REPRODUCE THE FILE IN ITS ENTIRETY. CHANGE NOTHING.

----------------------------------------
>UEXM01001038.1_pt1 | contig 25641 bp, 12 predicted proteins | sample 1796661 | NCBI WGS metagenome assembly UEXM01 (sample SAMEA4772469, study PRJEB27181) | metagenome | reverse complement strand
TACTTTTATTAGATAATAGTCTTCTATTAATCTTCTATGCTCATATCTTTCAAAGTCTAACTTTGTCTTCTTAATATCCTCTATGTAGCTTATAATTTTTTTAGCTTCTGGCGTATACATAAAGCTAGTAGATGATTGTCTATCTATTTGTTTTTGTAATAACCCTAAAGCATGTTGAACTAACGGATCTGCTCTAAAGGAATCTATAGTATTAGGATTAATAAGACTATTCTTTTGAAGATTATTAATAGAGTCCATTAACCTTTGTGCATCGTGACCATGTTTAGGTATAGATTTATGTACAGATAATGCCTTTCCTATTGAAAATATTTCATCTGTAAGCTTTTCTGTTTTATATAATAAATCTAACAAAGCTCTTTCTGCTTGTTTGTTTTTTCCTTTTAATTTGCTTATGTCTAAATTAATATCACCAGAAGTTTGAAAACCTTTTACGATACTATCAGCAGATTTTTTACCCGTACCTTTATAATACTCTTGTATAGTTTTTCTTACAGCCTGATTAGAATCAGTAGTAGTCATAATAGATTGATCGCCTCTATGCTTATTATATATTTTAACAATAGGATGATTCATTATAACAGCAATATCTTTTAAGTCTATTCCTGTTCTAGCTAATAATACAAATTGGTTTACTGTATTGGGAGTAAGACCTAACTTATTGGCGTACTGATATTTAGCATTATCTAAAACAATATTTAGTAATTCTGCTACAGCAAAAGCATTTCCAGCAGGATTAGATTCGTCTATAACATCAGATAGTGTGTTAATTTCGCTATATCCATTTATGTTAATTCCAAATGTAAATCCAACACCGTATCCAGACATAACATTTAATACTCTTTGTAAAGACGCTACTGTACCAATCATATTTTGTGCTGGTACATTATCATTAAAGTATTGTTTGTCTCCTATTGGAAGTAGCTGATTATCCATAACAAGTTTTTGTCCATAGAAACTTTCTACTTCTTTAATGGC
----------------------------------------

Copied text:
>UEXM01001038.1_pt1 | contig 25641 bp, 12 predicted proteins | sample 1796661 | NCBI WGS metagenome assembly UEXM01 (sample SAMEA4772469, study PRJEB27181) | metagenome | reverse complement strand
TACTTTTATTAGATAATAGTCTTCTATTAATCTTCTATGCTCATATCTTTCAAAGTCTAACTTTGTCTTCTTAATATCCTCTATGTAGCTTATAATTTTTTTAGCTTCTGGCGTATACATAAAGCTAGTAGATGATTGTCTATCTATTTGTTTTTGTAATAACCCTAAAGCATGTTGAACTAACGGATCTGCTCTAAAGGAATCTATAGTATTAGGATTAATAAGACTATTCTTTTGAAGATTATTAATAGAGTCCATTAACCTTTGTGCATCGTGACCATGTTTAGGTATAGATTTATGTACAGATAATGCCTTTCCTATTGAAAATATTTCATCTGTAAGCTTTTCTGTTTTATATAATAAATCTAACAAAGCTCTTTCTGCTTGTTTGTTTTTTCCTTTTAATTTGCTTATGTCTAAATTAATATCACCAGAAGTTTGAAAACCTTTTACGATACTATCAGCAGATTTTTTACCCGTACCTTTATAATACTCTTGTATAGTTTTTCTTACAGCCTGATTAGAATCAGTAGTAGTCATAATAGATTGATCGCCTCTATGCTTATTATATATTTTAACAATAGGATGATTCATTATAACAGCAATATCTTTTAAGTCTATTCCTGTTCTAGCTAATAATACAAATTGGTTTACTGTATTGGGAGTAAGACCTAACTTATTGGCGTACTGATATTTAGCATTATCTAAAACAATATTTAGTAATTCTGCTACAGCAAAAGCATTTCCAGCAGGATTAGATTCGTCTATAACATCAGATAGTGTGTTAATTTCGCTATATCCATTTATGTTAATTCCAAATGTAAATCCAACACCGTATCCAGACATAACATTTAATACTCTTTGTAAAGACGCTACTGTACCAATCATATTTTGTGCTGGTACATTATCATTAAAGTATTGTTTGTCTCCTATTGGAAGTAGCTGATTATCCATAACAAGTTTTTGTCCATAGAAACTTTCTACTTCTTTAATGGC